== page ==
Diana Kwon in Scientific American:
Twelve years ago, members of the Havasupai Tribe entered into a legal battle with Arizona State University, over the ways in which school researchers were using blood samples from tribe members without proper informed consent. The case halted the research and the university returned the blood to the tribe, along with financial compensation. The scuffle became a landmark case in bioethics. Deborah Zoe Laufer’s play, “Informed Consent,” running through September 13 at The Duke on 42nd Street theater in New York City, dramatizes the important case. Though not meant to be an exact retelling of the story, the play provides a springboard for discussion about the importance of informed consent in scientific research.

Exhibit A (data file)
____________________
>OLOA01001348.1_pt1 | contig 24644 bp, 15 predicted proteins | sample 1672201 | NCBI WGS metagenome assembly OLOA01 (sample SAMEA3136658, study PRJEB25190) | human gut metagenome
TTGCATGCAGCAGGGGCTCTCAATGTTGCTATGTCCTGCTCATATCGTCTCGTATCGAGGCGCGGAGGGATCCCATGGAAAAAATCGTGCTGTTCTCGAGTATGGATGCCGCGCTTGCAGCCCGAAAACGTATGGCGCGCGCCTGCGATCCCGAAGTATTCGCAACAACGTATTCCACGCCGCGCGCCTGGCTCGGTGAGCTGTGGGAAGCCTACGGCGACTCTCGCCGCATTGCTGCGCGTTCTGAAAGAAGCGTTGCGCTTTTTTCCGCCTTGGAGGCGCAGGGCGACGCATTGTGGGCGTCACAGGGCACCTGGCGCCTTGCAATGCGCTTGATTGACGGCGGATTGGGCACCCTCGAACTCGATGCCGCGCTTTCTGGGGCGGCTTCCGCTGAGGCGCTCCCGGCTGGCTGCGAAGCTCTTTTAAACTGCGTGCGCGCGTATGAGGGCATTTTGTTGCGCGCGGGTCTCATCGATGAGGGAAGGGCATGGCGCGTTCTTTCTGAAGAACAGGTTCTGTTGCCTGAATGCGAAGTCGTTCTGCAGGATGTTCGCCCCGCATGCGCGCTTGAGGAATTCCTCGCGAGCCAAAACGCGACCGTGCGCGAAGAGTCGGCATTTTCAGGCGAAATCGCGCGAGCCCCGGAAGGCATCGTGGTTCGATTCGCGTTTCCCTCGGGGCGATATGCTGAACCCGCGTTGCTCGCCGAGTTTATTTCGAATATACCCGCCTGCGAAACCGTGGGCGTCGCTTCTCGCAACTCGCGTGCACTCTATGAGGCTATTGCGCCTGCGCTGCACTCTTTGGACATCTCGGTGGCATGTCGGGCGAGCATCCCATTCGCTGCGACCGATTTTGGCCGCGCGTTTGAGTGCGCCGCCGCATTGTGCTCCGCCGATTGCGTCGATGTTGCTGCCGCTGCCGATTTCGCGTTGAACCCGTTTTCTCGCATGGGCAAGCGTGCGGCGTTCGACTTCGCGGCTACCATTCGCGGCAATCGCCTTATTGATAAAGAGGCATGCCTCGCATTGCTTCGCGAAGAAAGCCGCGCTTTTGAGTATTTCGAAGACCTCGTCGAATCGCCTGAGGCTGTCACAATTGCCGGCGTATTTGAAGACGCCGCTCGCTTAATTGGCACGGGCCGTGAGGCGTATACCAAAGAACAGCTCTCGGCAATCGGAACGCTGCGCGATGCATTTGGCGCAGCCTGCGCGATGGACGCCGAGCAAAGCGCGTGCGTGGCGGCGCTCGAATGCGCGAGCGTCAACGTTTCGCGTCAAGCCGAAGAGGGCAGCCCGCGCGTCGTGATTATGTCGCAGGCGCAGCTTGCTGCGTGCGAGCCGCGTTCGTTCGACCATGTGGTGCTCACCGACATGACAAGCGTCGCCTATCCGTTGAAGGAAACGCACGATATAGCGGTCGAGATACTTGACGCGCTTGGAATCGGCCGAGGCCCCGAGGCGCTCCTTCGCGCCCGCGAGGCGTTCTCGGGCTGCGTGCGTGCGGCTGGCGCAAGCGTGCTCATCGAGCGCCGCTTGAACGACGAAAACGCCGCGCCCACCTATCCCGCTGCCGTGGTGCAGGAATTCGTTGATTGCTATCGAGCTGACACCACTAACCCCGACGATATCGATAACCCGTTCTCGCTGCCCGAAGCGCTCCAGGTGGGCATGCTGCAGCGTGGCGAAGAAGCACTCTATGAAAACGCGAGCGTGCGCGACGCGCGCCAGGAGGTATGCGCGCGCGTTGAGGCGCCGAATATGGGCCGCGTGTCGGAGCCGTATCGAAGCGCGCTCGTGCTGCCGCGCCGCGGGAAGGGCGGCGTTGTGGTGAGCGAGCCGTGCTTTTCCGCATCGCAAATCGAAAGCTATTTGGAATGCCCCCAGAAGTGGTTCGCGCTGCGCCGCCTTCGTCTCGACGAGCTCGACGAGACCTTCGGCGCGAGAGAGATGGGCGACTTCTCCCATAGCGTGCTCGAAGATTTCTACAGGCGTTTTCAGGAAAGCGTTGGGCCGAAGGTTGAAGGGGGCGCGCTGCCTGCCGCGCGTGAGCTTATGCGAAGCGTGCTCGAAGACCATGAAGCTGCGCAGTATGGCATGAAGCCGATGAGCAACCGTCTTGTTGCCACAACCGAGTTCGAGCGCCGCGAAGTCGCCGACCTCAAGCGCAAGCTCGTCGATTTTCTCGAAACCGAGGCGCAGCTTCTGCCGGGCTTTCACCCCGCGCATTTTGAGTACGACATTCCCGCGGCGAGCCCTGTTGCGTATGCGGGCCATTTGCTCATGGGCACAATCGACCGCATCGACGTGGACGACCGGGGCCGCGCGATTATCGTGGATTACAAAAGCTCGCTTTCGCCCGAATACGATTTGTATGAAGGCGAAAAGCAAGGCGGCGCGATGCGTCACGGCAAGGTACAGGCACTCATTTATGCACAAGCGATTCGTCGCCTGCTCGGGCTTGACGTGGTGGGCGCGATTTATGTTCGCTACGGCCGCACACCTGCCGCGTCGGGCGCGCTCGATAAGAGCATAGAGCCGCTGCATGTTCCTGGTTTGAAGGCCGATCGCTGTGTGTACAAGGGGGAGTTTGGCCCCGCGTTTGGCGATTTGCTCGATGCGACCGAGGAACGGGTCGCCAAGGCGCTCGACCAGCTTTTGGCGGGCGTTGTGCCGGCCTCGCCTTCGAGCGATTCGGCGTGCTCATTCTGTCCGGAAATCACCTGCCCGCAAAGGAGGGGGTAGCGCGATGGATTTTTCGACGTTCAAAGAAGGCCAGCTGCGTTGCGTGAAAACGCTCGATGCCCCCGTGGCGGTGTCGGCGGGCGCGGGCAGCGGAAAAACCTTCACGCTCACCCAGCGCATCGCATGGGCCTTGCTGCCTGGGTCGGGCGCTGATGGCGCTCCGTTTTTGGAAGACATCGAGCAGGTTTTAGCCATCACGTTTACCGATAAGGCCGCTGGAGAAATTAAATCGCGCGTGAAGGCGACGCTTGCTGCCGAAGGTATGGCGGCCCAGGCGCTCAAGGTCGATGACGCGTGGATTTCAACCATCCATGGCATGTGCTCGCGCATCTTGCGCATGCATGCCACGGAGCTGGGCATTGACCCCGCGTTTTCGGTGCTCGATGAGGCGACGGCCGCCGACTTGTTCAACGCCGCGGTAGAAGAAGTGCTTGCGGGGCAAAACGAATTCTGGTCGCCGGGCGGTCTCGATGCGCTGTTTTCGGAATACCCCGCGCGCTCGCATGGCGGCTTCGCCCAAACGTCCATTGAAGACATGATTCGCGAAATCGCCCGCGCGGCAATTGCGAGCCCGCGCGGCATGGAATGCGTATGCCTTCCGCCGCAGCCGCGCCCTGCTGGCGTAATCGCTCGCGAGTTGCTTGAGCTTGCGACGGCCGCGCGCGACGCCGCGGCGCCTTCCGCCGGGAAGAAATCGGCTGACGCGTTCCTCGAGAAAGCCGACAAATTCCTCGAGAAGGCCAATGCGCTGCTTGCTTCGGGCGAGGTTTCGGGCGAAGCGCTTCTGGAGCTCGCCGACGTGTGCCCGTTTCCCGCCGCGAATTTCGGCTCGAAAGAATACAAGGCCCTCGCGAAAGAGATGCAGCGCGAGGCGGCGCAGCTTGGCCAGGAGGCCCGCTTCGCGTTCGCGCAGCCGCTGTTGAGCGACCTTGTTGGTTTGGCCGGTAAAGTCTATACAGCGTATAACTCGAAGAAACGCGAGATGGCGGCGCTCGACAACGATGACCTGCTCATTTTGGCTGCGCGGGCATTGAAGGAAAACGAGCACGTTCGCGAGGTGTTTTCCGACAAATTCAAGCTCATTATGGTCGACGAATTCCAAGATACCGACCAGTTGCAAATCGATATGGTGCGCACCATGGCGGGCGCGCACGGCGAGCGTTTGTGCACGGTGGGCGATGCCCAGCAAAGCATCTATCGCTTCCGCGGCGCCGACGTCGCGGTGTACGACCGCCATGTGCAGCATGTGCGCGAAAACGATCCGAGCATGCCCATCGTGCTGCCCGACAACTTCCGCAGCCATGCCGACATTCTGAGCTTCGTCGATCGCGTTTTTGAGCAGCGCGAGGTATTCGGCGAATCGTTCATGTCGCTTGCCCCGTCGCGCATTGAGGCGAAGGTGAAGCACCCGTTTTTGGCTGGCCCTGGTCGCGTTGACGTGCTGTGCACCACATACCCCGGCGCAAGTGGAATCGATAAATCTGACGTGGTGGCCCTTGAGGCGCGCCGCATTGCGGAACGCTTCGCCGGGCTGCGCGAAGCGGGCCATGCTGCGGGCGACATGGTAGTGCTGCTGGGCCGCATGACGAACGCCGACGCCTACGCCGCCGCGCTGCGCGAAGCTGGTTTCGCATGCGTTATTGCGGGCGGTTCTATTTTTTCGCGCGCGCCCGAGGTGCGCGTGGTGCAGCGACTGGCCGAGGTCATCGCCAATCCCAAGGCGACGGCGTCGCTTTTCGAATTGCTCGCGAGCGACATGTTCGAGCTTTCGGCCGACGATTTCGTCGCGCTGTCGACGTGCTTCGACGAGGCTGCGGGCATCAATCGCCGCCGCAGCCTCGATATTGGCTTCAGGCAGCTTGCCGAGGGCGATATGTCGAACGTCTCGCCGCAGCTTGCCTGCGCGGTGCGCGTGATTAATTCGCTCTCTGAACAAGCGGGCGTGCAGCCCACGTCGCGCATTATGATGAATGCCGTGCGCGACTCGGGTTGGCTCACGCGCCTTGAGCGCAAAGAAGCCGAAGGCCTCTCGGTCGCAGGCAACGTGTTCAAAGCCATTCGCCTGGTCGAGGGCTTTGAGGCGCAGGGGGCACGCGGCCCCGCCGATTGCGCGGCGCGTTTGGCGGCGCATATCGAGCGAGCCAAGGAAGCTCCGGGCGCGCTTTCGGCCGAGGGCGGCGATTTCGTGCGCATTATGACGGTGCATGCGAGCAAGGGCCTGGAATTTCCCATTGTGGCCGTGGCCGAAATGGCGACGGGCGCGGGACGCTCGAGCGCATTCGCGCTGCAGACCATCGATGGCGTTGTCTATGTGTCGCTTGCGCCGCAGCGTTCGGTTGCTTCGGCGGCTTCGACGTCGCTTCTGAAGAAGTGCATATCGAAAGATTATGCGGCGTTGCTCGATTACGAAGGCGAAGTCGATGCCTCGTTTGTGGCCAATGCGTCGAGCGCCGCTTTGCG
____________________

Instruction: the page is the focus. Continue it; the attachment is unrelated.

The script follows the journey of a scientist who, motivated by the desire to understand the gene for early onset Alzheimer’s that runs in her family, seeks out an isolated Native American tribe living in the Grand Canyon. The tribe presents an ideally uncorrupted gene pool for her research. The scientist initially struggles to convince tribe members to provide samples of blood, which they consider sacred, for her studies. They eventually agree, in hope that the research will reveal genetic clues to the devastating rates of diabetes destroying their own family and friends. The individuals sign a broad consent form that the scientist has deliberately written in simple language. The tribe later learns that the researcher used the blood to study ailments that it was unaware of, including mental illness and the tribe’s geographic origins. Feeling angered and betrayed, the tribe sues the university and demands that it return the blood.